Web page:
Emotions ran high
as a senior officer was grilled on gun
It was merciful. Lord
Cullen's inquiry into
the killings at Dunblane was close enough
to the daily finishing time that Colin Campbell QC
was able to say he would continue questioning the witness in the
representing the families of the 16 children murdered by Thomas
Hamilton, had seen that the senior police
officer he had been grilling for the last three hours was on the
verge of breaking down.
McMurdo, former deputy chief constable
of Central Police, had arrived at the
inquiry in Albert Halls, Stirling,
on Thursday morning. About 10 minutes before he took the
stand he met with the force's solicitor,
James Taylor, and was shown where he
would be sitting while giving evidence and from where the questions
would be fired.
As the senior police
officer who signed Hamilton's firearms
certificates in 1989 and 1995 and corresponded at
length with him over his various complaints against the force,
it was clear McMurdo was going to be
giving evidence for some time.
led Lord Cullen to agree to the concession
of a mid-morning break adjournment to give the witness a break,
the first time in 12 days of evidence there had been any change
to the routine.
was at the end of almost five hours in the witness chair on Thursday
that McMurdo, 55, now promoted to the
post of assistant to Her Majesty's Chief Inspector
of Constabulary, broke down in the most open display
of emotion by any of the 100-plus witnesses who have so far given
There had been no
real clue of what was to come. He had coped confidently
with some tough questions put by the Crown's
senior counsel, Ian Bonomy QC.
There had been raised
voices in the rapid exchanges between the two and the occasional
indignant yes or no answer, but silver-haired McMurdo,
leaning slightly forward on the elbows of his dark-coloured suit,
had appeared in control.
Then at 12.39pm Campbell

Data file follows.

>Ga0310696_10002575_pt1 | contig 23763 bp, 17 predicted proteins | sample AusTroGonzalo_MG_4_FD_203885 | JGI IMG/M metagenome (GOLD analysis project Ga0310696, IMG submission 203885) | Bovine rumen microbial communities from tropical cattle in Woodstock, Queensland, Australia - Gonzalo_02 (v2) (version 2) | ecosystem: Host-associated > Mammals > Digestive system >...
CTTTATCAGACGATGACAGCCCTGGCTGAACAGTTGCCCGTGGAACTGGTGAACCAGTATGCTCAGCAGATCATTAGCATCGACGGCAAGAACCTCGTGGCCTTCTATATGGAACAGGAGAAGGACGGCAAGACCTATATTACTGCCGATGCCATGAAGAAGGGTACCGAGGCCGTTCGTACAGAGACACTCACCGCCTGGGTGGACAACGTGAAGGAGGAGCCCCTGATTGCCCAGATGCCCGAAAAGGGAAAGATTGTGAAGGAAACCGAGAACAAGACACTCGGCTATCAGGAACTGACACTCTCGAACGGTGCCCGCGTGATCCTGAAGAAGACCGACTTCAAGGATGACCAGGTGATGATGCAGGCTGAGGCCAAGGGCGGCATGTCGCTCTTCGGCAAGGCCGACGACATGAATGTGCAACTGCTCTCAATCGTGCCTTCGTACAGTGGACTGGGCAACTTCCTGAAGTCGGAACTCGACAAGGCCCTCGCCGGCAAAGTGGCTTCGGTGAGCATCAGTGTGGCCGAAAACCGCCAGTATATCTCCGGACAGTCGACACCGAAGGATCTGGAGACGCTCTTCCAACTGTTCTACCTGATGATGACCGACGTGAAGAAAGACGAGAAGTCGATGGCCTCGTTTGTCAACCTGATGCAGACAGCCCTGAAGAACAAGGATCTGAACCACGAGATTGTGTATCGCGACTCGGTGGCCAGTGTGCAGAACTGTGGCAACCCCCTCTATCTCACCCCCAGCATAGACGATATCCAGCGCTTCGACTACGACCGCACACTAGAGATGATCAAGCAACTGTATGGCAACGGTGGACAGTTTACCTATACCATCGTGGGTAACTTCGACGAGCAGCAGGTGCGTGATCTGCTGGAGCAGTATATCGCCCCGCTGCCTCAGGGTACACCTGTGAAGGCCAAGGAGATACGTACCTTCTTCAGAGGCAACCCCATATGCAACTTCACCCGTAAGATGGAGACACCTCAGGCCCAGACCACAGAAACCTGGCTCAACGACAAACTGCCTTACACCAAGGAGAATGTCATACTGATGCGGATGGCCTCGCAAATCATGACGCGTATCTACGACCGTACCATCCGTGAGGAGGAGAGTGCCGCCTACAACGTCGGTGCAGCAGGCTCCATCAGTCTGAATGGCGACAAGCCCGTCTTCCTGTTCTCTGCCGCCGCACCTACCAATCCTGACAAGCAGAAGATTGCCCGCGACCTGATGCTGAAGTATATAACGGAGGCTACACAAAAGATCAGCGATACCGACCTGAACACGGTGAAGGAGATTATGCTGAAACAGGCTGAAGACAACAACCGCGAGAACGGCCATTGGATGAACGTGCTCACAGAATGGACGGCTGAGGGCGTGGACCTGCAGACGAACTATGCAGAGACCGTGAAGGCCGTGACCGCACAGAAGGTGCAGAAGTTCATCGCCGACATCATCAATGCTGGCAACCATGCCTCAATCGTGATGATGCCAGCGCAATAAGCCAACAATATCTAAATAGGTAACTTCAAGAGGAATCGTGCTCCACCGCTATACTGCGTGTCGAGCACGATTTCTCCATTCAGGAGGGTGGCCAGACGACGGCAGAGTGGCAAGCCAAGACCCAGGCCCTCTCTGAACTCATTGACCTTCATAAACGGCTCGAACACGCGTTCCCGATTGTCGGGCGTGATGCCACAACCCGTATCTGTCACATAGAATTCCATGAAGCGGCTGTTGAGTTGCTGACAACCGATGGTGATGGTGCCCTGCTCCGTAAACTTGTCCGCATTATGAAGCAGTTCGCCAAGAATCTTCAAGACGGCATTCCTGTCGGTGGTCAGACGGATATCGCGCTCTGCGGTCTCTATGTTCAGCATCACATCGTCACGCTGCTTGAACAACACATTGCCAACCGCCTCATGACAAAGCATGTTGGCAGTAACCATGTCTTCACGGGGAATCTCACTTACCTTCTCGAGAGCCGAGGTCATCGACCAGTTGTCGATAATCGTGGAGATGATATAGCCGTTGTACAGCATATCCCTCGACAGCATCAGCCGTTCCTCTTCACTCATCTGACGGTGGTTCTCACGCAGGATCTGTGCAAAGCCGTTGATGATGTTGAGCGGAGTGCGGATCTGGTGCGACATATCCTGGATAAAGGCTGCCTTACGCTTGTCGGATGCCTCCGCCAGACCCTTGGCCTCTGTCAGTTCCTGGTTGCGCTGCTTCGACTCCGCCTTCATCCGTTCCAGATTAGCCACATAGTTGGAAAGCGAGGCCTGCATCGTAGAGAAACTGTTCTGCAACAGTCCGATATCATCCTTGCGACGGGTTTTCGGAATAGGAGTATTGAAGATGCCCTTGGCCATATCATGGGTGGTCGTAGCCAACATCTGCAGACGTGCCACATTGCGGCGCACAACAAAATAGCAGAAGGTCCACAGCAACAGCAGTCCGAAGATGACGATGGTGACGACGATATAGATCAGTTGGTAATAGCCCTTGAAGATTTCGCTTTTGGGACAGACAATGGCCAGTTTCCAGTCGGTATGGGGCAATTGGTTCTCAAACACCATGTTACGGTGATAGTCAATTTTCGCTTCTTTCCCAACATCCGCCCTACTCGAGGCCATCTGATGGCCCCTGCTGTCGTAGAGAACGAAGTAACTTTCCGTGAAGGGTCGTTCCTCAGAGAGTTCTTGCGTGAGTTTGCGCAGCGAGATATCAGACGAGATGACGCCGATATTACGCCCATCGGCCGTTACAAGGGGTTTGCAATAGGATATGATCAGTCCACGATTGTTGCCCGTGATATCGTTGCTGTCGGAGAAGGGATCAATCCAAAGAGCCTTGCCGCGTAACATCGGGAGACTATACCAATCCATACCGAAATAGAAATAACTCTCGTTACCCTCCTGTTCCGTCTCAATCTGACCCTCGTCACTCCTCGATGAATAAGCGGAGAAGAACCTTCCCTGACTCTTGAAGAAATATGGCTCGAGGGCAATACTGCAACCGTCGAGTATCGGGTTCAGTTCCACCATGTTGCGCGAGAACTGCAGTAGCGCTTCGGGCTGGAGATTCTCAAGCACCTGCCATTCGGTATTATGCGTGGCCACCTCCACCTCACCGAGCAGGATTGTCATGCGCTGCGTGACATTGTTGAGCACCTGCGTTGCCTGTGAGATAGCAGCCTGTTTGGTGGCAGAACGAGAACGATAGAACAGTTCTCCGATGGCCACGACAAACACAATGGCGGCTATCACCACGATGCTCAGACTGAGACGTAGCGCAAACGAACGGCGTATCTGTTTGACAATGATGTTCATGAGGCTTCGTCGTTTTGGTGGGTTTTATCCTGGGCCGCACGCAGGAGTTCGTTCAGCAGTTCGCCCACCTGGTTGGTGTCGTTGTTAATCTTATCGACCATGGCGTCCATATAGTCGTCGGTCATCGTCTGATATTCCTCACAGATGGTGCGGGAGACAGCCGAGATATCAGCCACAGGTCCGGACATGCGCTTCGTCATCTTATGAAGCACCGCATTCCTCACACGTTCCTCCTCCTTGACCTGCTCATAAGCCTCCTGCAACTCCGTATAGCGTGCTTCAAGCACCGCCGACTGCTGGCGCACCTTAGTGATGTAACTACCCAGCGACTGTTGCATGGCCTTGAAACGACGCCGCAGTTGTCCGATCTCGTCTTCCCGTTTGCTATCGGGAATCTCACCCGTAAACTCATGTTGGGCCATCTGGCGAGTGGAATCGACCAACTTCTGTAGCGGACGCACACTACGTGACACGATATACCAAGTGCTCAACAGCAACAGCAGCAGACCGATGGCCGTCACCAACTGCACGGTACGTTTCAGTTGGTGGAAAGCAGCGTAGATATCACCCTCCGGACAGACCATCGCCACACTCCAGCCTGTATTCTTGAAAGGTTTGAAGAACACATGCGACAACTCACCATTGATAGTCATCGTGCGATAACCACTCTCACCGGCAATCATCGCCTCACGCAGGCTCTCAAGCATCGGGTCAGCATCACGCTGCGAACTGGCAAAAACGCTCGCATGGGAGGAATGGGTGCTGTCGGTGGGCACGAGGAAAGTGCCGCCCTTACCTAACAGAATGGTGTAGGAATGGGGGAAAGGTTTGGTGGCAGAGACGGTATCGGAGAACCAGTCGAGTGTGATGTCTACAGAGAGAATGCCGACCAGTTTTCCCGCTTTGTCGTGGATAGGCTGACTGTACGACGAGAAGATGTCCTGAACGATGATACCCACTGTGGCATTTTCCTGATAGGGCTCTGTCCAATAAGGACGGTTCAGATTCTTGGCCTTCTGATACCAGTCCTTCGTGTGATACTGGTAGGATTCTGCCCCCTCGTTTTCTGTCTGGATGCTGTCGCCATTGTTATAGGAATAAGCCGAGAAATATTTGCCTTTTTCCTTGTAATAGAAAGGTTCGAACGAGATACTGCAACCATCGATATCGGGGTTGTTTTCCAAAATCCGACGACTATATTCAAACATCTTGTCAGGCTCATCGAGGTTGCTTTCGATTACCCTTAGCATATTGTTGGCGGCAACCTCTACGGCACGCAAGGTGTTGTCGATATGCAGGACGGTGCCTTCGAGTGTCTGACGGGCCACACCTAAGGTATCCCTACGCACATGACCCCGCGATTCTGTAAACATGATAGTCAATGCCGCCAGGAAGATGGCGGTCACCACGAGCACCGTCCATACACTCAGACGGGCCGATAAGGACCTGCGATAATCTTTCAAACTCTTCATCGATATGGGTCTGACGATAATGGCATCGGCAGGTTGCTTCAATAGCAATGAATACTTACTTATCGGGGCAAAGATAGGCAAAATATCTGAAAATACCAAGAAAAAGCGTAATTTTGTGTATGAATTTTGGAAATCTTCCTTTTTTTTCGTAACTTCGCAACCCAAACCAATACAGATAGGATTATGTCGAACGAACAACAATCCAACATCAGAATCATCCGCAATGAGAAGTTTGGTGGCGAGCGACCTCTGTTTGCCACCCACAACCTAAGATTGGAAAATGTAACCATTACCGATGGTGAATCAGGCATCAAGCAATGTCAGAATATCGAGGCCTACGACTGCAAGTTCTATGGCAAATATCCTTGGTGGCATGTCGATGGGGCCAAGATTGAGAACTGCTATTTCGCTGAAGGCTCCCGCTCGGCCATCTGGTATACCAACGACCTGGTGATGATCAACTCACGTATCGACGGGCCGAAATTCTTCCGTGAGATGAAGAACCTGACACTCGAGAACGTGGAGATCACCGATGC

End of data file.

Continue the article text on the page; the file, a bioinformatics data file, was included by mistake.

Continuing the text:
took over and as the afternoon wore on the questions began to
get more personal: "You were the officer ultimately responsible
for issuing Hamilton's firearms
certificate?" and "Since the awful tragedy
have you gone over events [leading up to granting Hamilton's
certificate] in your own mind?" to which McMurdo
replied: "It's never been out [of my mind]."
unnerves witnesses. After asking questions, the QC
avoids eye contact with the subjects of his interrogation preferring
instead to look at papers, whisper with colleague Laura
Dunlop QC or pour himself a glass of mineral water.
But when McMurdo,
55, faltered just after 4.15pm, Campbell's
eyes flicked back to him. The QC
had asked a rambling question about whether people spending their
leisure time using guns outweighed the risks
of such weapons being readily available. Choking on his
answer, McMurdo turned to face Campbell,
his head slumped down towards the floor and he pushed his spectacles
back up over his eyes where tears were forming. Catching himself,
he said: "I'm sorry," before blurting out almost inaudibly:
"I think we could ban them [guns]
before suffering another tragedy like
Granted an early
release by Campbell, McMurdo
found his composure again within seconds, leaping to his feet,
smiling and laughing with colleagues.
He even remembered
to thank the man who held open the passenger door of the white
Vauxhall Vectra which whisked him away from the Albert
Halls a few minutes later with a screech of tyres
to outpace the television cameraman running alongside. McMurdo
was back to complete his evidence on Friday but there was nothing
approaching the tension and drama of the previous day.
The third week of
the inquiry had been largely taken up
with police officers involved with Hamilton's
applications for firearms certificates,
from the beat officer who went through the form with him to McMurdo
who signed the documents.
told the inquiry he knew as much about
Hamilton as any officer. He
was involved in dealing with the complaints Hamilton
made about police investigations into
his boys' camps. He met him only once. Like many others,
he became embroiled in long-running correspondence with Hamilton
about grievances and also received copies of letters he sent to
local MP Michael
The tedious nature
of the relationship taking up so much of his time finally exploded
in 1992 when McMurdo fired off an angry
letter to the Scottish Office. In the letter dated January
14, McMurdo wrote: "Hamilton
is a bitter and petty-minded individual and over almost four years
I have received his ever more emotional outpourings. Like
dealing with a zealot, he re-introduces points again and again
and I can see his correspondence continuing indefinitely. This
is something I am not prepared to do."
At the inquiry
last week, McMurdo admitted he had "lost
his cool" when he wrote the letter but none of his knowledge
of Hamilton was enough to prevent his
firearms certificate being renewed just
a few months later.
knew about him was related to boys' camps. There was no
evidence he would be dangerous with a firearm," McMurdo
said. When Hamilton's firearms
certificate was last renewed in 1995, McMurdo
said he only spent a few minutes looking over the application
before signing it.
This week the inquiry
will examine Hamilton's contacts with